Maya Lakshman, who is an Anthropology and Human Biology Major at Emory, grew up helping with her mother’s organization that supports and raises awareness for victims of domestic violence in San Diego. When she came to Emory, she knew that human trafficking was a problem in Atlanta. She co-founded Red Light Emory, which helps local nonprofits and focuses on the mental health consequences of child sex trafficking.
Dinah Hannaford (PhD, 2014), Assistant Professor of International Studies at Texas A&M University, has two major accomplishments coming up this year. Her first book, Marriage Without Borders: Transnational Spouses in Neoliberal Senegal, will be published in July, and she will be embarking on a Humboldt Fellowship in Germany in the Fall.
Dr. Hannaford’s book, Marriage Without Borders, is based on ten years of ethnographic research in Senegal and Europe. She examines the dynamics of transnational marriages: Senegalese men living in Europe who are married to Senegalese women back home. Her ethnographic study of these marital relationships shows how they reshape kinship, Islamic piety, and family care. Hannaford argues that “neoliberal globalization and its imperative for mobility extend deep into the family and the heart and stretch relationships across borders.” The book is a revised version of the dissertation research that she conducted while at Emory.
Dr. Hannaford has also been awarded the Humboldt Research Fellowship for Postdoctoral Researchers from the Alexander von Humboldt Foundation for the 2017-18 academic year. She will be hosted by the Faculty of Social Sciences at Goethe University in Frankfurt, Germany, and will work on a new research project about international development, domestic work, and return migration. We are excited to see her new contribution to these topics!
One of Emory Anthropology’s first alumna, Dr. Vicki Bentley-Condit (’95PhD), qualified as a 4-star member of the Boston 50 Running Club. She is currently serving as Department Chair of Anthropology at Grinnell College and is a passionate runner. She gave us an update on her running:
“My first race – ever – was the Peachtree 10k on July 4, 1995. Two days later, I defended my dissertation and three weeks after that, I moved to Iowa. All these years later, I have completed 70 marathons/ultras and an unknown quantity of other distances. I finished my 50 States + DC pursuit in January at the Maui Oceanfront Marathon with my family in attendance. I am currently working on a 50 < 4 (marathons in all 50 states with a finish time of less than 4 hrs) and a 50 BQ (a marathon with a Boston qualifying time in all 50 states) with 12 and 9 states, respectively, remaining on those two goals. I hope to complete those by the end of 2018 and my concurrent goal of 100 marathons/ultras maybe by the end of 2020. After that, who knows? I might branch out to run internationally, perhaps finishing the World Majors or even the seven continents. We’ll see.”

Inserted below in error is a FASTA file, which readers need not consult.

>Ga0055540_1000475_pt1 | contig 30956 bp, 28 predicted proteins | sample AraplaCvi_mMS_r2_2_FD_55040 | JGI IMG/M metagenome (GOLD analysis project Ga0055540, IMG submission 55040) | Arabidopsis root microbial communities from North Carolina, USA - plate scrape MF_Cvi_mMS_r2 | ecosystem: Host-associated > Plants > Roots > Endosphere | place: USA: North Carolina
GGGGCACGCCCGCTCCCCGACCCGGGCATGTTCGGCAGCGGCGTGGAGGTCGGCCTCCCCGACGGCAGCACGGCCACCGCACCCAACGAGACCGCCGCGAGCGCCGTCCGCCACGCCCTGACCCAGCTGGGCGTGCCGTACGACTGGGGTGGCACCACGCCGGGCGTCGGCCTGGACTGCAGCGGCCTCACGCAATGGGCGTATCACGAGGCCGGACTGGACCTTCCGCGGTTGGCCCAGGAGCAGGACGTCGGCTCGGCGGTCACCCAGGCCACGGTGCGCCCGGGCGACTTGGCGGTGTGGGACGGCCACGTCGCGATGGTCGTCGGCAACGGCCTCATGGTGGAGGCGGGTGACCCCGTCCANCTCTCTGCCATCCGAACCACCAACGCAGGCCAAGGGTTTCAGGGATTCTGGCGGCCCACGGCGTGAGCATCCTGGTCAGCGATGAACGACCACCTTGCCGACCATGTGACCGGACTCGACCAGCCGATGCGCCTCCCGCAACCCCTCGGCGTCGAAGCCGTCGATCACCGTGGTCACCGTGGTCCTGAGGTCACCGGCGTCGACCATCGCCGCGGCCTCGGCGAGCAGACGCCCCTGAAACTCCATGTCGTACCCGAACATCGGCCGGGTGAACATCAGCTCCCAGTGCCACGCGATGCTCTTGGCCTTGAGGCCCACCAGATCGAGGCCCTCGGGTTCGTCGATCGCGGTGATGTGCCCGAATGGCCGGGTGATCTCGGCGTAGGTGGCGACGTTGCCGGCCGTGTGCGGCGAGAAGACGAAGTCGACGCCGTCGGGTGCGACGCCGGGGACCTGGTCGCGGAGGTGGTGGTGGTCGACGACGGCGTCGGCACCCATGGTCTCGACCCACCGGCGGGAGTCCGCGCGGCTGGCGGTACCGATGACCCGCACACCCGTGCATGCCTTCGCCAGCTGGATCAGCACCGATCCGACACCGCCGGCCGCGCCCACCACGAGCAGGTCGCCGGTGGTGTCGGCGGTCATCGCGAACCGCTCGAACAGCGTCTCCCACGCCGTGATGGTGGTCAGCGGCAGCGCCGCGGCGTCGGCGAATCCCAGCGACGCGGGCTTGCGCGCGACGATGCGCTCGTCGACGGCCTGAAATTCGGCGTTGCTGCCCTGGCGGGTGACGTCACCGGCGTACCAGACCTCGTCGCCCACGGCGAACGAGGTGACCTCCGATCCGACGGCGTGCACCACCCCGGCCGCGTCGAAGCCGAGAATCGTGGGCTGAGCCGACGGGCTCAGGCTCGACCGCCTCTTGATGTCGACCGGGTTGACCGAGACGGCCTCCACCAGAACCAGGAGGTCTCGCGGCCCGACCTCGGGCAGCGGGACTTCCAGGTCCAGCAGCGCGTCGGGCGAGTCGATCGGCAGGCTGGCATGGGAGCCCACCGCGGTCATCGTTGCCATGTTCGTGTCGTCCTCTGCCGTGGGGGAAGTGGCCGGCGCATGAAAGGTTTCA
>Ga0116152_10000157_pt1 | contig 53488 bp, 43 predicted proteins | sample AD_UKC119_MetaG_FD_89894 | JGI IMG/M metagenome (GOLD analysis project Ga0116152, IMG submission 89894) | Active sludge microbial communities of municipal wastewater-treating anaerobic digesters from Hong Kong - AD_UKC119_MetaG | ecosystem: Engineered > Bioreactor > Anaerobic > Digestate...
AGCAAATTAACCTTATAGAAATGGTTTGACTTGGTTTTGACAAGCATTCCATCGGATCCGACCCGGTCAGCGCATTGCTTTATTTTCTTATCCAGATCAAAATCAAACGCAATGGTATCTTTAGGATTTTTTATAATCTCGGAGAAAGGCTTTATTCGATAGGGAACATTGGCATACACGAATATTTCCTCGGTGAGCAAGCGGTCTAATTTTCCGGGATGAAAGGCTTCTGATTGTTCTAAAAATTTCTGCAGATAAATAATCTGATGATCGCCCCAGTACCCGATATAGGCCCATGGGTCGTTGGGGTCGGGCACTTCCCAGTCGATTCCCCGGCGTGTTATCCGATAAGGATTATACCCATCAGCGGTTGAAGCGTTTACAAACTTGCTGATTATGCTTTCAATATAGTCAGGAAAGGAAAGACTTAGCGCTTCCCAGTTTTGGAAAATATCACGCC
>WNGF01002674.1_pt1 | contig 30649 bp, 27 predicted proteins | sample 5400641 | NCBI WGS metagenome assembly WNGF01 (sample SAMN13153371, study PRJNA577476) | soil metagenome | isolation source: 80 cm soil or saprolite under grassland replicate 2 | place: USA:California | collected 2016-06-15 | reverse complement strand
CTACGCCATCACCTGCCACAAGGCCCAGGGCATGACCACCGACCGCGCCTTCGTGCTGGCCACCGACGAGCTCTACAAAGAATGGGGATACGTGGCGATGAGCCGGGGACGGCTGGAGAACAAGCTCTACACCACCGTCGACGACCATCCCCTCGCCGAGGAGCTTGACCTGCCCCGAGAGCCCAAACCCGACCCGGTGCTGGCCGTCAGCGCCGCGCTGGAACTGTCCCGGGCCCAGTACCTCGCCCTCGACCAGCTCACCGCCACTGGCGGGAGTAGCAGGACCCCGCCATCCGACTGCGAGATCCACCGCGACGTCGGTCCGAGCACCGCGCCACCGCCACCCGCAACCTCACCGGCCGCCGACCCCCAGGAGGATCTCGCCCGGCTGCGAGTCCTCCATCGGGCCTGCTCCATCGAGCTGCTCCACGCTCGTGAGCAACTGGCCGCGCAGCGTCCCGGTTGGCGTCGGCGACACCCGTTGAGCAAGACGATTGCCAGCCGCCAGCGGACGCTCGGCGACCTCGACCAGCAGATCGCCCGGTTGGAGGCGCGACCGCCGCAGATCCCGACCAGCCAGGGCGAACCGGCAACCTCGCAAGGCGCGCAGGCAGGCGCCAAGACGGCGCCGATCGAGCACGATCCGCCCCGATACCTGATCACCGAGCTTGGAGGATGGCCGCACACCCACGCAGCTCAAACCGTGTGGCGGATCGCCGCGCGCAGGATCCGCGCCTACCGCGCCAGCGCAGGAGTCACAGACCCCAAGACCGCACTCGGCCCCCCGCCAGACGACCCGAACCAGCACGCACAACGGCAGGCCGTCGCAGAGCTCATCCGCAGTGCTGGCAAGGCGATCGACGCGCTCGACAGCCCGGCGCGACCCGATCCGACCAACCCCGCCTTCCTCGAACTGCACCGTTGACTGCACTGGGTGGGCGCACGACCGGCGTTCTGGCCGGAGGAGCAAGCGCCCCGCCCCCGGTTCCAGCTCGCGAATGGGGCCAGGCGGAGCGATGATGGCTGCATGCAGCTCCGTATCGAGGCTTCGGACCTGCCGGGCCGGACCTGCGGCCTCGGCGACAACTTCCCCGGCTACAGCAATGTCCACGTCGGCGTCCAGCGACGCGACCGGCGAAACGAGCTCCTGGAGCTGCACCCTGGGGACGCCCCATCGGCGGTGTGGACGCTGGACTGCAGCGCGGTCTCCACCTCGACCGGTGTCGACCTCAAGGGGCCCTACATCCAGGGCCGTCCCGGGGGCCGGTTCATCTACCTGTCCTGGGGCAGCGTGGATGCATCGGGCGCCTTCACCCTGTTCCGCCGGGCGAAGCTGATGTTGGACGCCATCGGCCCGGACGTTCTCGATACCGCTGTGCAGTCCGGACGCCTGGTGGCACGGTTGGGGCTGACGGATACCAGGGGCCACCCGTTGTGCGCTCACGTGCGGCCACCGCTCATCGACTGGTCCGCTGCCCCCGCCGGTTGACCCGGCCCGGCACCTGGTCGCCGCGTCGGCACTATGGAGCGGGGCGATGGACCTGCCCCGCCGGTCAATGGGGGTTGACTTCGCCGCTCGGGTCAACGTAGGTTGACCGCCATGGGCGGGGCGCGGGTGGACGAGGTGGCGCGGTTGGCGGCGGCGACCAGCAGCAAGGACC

Emory Anthropology offers her best wishes in her many races!
Jennifer Mascaro (PhD, Emory Anthropology) published a study in the journal Behavioral Neuroscience based on work she did as a postdoctoral fellow with Professor James Rilling.
The study found differences in behavior fathers showed their children, depending on the child’s gender, from response time to commonly used terminology. The split between fathers of sons and fathers of daughters was also present during brain scans employed in the study. Faced with different pictures, fathers of daughters reacted strongly to pictures of their daughters with happy expressions, while fathers of sons’ strongest reactions were to pictures of their child showing a neutral expression. (eScienceCommons)
Anthropology graduate Jessica Bertram (BA, Anthropology and Human Biology/Dance & Movement Studies) receives Alan Rackoff Prize for her dance project “She fell, but felt no fear.”
Bertram based her project on research done in the Rose Manuscripts, Archives, and Rare Book Library at Emory. “I collected a lot of African American materials such as photos, scrapbooks, newspaper clippings, books, poems, obituaries and music selections ranging from the late 1800s to the late 1900s.”
She was also selected to perform at the American College Dance Association Conference with Cherry Fung. For more, visit the Emory News Center.
In a recent eLife article, Dr. Jessica Thompson discusses how the newly discovered Homo naledi creates more questions than it answers in terms of the evolution of humans. The new discovery certainly illustrates that the evolution of the modern human did not occur in the straight line that we once thought.